Gainspeed Grabs Some More Green

Gainspeed is gathering momentum on the financial front as the startup also makes progress with a new distributed broadband platform that is already getting high marks from engineers and analysts.

Juniper Strategic Investments, a venture-capital arm of optics and telecom gear and software supplier Juniper Networks, confirmed exclusively to Multichannel News last week that it has led a “B” round of funding in Gainspeed, a company founded last year by Shlomo Rakib, a cable broadband engineer who also co-founded Terayon Communication Systems, a cable-modem and network-equipment vendor that was sold to Motorola in 2007 for $140 million.

Juniper and Gainspeed declined to disclose the amount raised in the B round or identify who else participated, but it follows the $22.8 million round Gainspeed landed last fall led by such backers as Andreessen Horowitz, Shasta Ventures and New Enterprise Associates.

Gainspeed (formerly known as Cohere Networks and founded in 2012) has not revealed its product strategy, but the Sunnyvale, Calif.-based company is said to be working on a virtualized Converged Cable Access Platform (CCAP) that’s designed to boost the capacity of cable networks.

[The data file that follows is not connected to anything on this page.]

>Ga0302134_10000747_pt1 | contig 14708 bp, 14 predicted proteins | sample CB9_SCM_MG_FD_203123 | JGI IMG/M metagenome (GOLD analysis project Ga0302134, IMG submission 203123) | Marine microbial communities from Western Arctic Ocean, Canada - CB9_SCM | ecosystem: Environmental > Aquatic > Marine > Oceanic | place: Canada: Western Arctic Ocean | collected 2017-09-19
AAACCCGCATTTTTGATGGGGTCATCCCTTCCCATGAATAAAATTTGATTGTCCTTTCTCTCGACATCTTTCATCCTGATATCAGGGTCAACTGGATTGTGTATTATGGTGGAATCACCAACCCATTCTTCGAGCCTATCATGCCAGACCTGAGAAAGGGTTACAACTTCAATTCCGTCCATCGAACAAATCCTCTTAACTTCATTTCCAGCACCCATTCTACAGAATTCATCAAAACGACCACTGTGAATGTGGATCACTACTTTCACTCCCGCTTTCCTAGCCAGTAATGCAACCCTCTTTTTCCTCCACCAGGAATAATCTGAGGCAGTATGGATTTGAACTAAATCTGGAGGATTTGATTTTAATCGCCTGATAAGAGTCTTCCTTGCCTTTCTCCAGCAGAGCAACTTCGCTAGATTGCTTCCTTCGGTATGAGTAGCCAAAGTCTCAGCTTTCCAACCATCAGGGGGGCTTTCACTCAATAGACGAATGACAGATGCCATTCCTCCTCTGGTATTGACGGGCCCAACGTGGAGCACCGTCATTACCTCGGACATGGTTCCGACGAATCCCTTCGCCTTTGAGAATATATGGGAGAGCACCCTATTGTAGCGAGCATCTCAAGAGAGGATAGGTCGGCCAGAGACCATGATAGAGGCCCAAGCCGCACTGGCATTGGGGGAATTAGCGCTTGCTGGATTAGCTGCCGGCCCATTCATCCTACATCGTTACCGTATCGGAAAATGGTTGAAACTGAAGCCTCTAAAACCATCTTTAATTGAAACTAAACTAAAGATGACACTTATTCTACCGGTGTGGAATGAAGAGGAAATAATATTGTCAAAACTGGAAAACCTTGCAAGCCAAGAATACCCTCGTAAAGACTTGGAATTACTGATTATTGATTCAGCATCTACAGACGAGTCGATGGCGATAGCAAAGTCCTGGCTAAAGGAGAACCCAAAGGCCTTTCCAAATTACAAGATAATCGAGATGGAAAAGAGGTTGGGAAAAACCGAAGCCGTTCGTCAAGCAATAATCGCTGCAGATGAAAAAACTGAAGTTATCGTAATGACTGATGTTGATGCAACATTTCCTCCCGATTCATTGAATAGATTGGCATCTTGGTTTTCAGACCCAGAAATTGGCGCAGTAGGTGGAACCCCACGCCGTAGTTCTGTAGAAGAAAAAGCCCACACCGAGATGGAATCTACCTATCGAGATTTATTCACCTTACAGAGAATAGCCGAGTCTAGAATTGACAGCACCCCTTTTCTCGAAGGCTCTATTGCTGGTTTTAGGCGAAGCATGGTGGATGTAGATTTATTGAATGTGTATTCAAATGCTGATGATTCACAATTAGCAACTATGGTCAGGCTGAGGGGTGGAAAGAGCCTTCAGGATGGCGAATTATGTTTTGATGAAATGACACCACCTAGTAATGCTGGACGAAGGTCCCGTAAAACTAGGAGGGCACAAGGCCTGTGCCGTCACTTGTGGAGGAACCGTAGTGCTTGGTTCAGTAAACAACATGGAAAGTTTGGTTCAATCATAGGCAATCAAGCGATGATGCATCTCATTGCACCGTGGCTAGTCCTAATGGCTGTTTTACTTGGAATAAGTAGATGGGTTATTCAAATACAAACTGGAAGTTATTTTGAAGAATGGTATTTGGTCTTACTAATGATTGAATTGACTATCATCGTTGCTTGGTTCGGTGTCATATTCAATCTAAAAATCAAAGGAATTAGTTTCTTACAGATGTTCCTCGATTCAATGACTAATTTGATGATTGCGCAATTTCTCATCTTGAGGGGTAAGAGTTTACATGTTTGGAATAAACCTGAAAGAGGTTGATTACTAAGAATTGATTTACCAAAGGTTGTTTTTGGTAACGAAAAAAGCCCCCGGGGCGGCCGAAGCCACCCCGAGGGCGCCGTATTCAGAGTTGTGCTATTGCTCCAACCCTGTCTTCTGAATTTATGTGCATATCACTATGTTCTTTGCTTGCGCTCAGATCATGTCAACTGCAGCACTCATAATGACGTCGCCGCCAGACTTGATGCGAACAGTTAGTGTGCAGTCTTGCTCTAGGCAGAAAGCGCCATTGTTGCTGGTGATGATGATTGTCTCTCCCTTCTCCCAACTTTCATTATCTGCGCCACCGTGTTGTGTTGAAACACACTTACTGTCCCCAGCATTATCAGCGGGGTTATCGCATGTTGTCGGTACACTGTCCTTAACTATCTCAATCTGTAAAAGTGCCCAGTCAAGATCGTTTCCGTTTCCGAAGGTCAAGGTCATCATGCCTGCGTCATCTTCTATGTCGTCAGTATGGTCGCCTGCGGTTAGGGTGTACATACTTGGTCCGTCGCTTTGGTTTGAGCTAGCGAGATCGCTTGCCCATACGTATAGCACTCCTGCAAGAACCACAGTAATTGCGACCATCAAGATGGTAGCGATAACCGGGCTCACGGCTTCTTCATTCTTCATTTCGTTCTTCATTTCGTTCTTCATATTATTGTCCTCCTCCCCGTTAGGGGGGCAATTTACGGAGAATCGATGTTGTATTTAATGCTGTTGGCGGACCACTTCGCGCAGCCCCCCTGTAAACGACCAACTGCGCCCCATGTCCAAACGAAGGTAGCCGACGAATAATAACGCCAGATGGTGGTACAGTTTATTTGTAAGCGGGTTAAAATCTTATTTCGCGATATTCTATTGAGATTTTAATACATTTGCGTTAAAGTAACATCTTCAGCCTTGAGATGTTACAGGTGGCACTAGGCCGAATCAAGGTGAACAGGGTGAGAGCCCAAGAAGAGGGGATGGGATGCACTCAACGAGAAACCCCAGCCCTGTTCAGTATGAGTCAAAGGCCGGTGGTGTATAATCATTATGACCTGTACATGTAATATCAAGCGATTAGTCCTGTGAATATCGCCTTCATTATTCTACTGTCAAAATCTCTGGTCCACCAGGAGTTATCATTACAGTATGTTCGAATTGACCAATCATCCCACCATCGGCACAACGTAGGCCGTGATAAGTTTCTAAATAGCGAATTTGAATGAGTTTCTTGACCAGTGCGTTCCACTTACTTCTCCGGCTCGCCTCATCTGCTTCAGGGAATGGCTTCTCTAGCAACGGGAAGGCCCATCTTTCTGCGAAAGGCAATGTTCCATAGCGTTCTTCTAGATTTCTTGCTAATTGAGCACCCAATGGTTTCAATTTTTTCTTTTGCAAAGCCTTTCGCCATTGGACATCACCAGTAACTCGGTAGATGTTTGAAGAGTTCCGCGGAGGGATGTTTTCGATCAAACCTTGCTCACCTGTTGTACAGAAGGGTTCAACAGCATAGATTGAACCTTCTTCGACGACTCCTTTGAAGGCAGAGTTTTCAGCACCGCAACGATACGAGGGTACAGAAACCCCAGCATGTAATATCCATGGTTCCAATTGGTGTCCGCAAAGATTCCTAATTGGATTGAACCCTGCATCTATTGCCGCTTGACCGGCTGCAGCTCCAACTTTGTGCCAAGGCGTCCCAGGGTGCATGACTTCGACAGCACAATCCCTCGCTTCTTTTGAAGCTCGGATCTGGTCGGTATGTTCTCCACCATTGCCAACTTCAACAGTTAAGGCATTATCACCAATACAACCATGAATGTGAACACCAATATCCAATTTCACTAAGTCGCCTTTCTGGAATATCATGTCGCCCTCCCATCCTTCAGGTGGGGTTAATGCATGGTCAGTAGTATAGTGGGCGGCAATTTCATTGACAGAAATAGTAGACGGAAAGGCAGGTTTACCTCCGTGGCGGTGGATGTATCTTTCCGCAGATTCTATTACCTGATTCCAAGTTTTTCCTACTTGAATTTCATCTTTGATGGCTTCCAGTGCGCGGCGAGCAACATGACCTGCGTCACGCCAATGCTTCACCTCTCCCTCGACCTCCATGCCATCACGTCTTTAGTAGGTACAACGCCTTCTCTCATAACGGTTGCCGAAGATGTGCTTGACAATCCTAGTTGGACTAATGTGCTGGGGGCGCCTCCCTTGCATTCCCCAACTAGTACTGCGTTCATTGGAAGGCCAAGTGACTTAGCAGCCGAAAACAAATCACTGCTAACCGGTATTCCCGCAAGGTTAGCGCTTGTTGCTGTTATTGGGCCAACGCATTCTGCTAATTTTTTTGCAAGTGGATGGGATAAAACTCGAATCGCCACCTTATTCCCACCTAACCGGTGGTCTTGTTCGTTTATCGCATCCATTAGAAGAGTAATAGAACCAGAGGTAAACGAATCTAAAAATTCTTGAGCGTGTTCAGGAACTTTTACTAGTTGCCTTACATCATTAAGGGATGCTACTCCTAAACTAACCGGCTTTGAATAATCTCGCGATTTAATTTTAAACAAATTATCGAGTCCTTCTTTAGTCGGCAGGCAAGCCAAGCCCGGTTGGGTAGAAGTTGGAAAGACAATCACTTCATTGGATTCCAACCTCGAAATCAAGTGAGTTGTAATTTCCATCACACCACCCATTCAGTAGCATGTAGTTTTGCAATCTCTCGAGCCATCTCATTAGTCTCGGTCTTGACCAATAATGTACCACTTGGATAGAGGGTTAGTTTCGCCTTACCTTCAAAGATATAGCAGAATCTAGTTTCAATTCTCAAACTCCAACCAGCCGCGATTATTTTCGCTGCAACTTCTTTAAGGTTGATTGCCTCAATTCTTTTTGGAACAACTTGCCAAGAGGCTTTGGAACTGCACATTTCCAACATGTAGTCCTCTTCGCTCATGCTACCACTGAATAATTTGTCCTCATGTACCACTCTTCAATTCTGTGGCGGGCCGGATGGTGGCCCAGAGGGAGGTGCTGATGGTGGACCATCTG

Gainspeed is apparently making progress. Jeff Heynen, the principal analyst for broadband access and pay TV at Infonetics Research, said he saw a private demonstration of Gainspeed’s platform at last week’s SCTE Cable-Tec Expo in Atlanta. He characterized the product as strand-mounted optical node, noting that the prototype shown last week was far enough along to support live traffic. “The secret sauce is in the software,” Heynen said.

The demo also received rave reviews from an engineer with a top-five U.S. cable MSO. “I didn’t just walk away impressed. I walked away blown away,” he said, impressed with the progress Gainspeed has made in just a year with its made-from-scratch, custom code.

The Gainspeed investment should give Juniper another angle into cable. Officials for Juniper said Gainspeed’s technology is a logical fit with its strategy to help cable operators to centralize the control of their networks while also distributing processing through the use of software-defined networking and network functions virtualization.

This is not the first time Juniper has pursued a cable-access angle. In 2001, Juniper bought CMTS startup Pacific Broadband Communications for $200 million in stock. The product did not gain much traction, and Juniper shut it down in 2003, opting instead for a temporary deal to resell the Arris CMTS.